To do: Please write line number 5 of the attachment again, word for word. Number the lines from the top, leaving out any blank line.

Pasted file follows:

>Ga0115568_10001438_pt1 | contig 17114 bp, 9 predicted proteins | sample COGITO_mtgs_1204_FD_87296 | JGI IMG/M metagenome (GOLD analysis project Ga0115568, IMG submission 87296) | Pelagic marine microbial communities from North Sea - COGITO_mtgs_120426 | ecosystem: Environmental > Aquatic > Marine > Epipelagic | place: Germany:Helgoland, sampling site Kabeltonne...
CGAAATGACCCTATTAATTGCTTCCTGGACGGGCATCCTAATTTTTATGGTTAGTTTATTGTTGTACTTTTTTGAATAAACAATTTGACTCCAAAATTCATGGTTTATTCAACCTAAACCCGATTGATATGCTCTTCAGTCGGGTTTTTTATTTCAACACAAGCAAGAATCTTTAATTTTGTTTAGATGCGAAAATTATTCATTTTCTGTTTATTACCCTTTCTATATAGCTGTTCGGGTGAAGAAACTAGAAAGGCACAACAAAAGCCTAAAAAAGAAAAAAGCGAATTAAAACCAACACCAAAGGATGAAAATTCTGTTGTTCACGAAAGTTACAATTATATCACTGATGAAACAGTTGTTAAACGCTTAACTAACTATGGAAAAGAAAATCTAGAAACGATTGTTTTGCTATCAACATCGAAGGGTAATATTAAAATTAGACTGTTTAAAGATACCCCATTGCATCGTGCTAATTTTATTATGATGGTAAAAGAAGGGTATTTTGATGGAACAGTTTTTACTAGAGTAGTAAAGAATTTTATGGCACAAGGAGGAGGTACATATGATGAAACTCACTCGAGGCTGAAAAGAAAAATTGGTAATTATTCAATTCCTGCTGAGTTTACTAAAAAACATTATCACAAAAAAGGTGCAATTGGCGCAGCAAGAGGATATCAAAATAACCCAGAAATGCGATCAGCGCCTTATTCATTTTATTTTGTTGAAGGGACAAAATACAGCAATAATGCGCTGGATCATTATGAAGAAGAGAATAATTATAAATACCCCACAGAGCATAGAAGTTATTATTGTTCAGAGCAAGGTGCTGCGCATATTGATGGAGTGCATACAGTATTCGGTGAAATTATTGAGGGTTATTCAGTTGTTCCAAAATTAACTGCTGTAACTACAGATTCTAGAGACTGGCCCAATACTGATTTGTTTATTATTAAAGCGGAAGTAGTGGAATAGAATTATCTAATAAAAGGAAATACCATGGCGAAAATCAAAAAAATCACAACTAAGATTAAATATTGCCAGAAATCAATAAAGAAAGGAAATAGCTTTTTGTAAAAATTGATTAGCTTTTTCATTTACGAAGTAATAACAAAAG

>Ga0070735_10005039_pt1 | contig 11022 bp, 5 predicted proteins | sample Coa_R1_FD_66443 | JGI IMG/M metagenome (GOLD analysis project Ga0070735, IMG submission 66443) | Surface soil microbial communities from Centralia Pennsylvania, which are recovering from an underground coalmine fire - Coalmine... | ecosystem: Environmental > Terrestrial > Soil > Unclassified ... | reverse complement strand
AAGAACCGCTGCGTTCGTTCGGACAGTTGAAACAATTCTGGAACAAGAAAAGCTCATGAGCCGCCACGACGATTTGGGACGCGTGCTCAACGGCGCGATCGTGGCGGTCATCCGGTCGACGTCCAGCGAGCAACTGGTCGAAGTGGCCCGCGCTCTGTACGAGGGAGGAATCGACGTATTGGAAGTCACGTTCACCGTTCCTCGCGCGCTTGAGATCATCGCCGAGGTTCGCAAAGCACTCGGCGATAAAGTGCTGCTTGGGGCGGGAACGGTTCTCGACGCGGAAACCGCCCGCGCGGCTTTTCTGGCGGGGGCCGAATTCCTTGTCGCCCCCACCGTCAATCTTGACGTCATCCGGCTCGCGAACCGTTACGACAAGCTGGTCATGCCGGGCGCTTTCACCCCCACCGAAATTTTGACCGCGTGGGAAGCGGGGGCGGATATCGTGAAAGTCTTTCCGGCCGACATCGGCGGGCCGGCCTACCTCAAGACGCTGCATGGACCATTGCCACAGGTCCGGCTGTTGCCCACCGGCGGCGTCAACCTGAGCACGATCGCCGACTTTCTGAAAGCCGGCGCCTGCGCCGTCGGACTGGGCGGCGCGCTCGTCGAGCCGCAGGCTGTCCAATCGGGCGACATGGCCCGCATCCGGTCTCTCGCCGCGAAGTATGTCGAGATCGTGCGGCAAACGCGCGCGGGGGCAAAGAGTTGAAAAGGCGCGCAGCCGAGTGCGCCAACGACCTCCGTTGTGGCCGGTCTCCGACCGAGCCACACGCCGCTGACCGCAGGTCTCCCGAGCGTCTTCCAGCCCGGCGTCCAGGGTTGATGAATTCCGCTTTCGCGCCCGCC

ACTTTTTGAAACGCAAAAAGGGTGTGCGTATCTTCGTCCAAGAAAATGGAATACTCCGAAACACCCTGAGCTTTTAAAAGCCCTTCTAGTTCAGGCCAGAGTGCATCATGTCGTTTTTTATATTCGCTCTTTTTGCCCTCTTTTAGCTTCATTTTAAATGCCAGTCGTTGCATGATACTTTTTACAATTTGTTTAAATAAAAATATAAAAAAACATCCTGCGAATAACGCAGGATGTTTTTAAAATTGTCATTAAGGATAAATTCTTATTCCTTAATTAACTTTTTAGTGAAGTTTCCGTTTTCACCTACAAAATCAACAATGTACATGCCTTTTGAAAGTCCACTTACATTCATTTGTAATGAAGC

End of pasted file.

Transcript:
ACTTTTTGAAACGCAAAAAGGGTGTGCGTATCTTCGTCCAAGAAAATGGAATACTCCGAAACACCCTGAGCTTTTAAAAGCCCTTCTAGTTCAGGCCAGAGTGCATCATGTCGTTTTTTATATTCGCTCTTTTTGCCCTCTTTTAGCTTCATTTTAAATGCCAGTCGTTGCATGATACTTTTTACAATTTGTTTAAATAAAAATATAAAAAAACATCCTGCGAATAACGCAGGATGTTTTTAAAATTGTCATTAAGGATAAATTCTTATTCCTTAATTAACTTTTTAGTGAAGTTTCCGTTTTCACCTACAAAATCAACAATGTACATGCCTTTTGAAAGTCCACTTACATTCATTTGTAATGAAGC